I made a video showing how you satisfy yourself in the left half of the screen, and in the right half you see the video that you watched.

With one click of the mouse, I can send this video to all your emails and contacts on social networks. I can also post access to all your e-mail correspondence and messengers that you use.

If you want to prevent this, transfer the amount of $783 to my bitcoin address.

After receiving the payment, I will delete the video and you will never hear me again.

I give you 48 hours to pay.

I have a notice reading this letter, and the timer will work when you see this letter.

Filing a complaint somewhere does not make sense because this email cannot be tracked like my bitcoin address.

I do not make any mistakes.

If I find that you have shared this message with someone else, the video will be immediately distributed.

Best wishes!

Mail Protection Features

Warringah IT’s Mail Protection ensures the optimal filtering of unwanted or harmful messages

Mail Protection adds an extra layer of filtering to your email addresses to ensure any spam or harmful mail does not reach your inbox.

Mail Protection helps protect businesses from spam, viruses, phishing, malware, ransomware, and other email-borne threats, all at an affordable price.

Mail Protection includes features such as:

  • Robust email antivirus and anti-spam protection powered by a continuously updated threat database
  • 24/7 built-in email continuity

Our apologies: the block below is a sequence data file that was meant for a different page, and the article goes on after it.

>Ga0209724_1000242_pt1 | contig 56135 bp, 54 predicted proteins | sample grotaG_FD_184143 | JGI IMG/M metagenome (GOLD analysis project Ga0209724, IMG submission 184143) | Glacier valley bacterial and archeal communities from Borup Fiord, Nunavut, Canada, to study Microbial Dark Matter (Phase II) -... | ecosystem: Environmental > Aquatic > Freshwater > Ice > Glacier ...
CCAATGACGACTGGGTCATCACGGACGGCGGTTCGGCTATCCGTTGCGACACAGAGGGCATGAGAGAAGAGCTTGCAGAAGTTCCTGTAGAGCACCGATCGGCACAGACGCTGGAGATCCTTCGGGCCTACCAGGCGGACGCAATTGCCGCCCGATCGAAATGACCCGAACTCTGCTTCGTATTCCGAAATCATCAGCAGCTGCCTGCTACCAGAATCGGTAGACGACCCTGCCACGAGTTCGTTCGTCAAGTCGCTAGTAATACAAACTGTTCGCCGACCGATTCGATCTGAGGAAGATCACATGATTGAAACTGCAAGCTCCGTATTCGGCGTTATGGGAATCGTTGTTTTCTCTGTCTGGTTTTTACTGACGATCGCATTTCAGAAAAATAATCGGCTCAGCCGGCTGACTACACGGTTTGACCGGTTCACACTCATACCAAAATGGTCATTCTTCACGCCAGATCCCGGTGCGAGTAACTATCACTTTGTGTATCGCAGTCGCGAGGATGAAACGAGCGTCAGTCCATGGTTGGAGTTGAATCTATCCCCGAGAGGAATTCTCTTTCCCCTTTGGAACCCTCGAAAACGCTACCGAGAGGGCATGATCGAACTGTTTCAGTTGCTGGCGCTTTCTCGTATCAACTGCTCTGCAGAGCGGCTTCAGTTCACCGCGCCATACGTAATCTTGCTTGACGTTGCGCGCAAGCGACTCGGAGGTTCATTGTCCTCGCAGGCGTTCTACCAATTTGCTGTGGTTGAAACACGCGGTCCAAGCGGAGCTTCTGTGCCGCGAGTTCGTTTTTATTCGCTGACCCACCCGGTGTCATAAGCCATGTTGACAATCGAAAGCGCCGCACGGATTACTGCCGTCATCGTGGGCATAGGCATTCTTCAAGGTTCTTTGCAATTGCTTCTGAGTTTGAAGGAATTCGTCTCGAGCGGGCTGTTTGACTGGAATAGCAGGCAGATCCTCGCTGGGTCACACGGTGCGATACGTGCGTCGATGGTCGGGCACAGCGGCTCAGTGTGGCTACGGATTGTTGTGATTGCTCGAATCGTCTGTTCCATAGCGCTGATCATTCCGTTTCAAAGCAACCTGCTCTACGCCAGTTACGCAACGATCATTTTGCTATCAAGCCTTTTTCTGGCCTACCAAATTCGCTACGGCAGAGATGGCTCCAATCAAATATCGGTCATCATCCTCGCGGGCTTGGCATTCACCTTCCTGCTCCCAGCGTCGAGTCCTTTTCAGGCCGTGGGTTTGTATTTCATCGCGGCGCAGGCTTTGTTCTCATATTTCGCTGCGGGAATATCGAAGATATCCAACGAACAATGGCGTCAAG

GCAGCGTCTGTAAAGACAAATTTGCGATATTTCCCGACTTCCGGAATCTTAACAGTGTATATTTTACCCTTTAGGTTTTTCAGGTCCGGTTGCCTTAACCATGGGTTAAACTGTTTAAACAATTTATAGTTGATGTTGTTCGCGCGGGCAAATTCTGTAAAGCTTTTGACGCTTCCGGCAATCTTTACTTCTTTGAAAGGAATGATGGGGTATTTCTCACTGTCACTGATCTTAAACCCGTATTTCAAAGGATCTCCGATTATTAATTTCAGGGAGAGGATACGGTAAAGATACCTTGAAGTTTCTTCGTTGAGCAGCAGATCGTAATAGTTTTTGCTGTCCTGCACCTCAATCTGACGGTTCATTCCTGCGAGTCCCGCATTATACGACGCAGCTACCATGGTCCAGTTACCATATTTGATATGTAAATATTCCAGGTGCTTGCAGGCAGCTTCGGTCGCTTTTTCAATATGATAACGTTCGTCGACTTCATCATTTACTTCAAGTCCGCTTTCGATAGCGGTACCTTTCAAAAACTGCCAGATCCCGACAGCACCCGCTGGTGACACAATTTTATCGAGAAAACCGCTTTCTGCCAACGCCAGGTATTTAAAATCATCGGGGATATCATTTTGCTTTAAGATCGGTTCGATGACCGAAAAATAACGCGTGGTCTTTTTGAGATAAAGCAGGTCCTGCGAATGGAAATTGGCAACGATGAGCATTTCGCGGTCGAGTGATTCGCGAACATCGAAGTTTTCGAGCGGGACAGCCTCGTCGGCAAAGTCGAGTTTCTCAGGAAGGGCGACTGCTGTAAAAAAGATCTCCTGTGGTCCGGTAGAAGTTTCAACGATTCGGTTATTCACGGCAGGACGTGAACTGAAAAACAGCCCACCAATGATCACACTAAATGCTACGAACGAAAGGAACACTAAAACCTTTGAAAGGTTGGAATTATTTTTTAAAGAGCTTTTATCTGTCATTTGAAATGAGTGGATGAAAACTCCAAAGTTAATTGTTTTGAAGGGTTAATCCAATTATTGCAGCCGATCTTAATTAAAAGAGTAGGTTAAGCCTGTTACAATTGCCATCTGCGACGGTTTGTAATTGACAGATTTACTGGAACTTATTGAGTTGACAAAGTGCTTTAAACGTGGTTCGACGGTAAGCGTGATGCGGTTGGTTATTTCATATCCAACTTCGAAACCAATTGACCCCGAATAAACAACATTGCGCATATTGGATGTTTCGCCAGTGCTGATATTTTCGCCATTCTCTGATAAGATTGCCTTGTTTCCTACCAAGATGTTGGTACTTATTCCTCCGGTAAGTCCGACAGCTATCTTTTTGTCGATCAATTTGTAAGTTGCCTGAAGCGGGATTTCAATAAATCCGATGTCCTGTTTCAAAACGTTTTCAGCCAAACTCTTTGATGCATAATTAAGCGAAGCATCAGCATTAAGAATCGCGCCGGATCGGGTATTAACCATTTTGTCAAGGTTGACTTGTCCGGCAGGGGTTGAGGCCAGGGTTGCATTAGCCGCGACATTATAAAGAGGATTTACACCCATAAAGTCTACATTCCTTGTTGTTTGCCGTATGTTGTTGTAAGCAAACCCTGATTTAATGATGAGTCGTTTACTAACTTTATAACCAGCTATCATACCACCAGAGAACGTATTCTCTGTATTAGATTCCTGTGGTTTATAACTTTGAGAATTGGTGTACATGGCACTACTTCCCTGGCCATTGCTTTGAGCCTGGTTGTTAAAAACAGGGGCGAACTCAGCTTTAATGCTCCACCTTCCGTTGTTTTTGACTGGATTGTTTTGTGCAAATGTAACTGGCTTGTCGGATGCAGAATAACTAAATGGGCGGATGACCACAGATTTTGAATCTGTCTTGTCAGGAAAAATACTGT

• Compatible with any kind of email service
  • Additional security layer for Office 365
  • Affordable pricing

How Mail Protection works

  1. Email is set to first deliver to the Mail Protection system
  2. Harmful emails are quarantined in the Mail Protection system and legitimate emails are passed through to your mail server and delivered into your inbox
  3. You receive a daily digest (report) of harmful emails that have been quarantined, which allows you to identify emails incorrectly quarantined and release them into your inbox

You can further refine the Protection system by using simple whitelists and blacklists that you can setup in the web portal.

Below is a screenshot of the Mail Protection user portal. This is where you would release emails and whitelist/blacklist users.

[SPAM] Xero Subscription Notifications

Numerous customers have been receiving fake Xero Billing Notification emails similar to our post last month.

The email this time has a subject of ‘Your latest Xero subscription invoice’ and is being sent from a wide range of individual and business email addresses. The invoice numbers used may vary in an attempt to make the invoice more convincing.

Please be aware that these emails were not sent by Xero.

If you have received this email, do not click on the link to view your bill. The link in this phishing email will redirect you to a malicious website.

You can find a regularly updated list of known fake Xero emails published by Xero here.


Dear Customer

Here’s your latest Xero subscription invoice. The amount will be debited from your credit card on or after 27 Feb 2019.

View your bill online: INV-8232842

You may notice that your subscription invoice amount changed recently. This is likely to be due to the recent price changes, which are outlined in our blog.

If you have any queries about your invoice amount, please see the support article at Xero Central.

The Xero Billing Team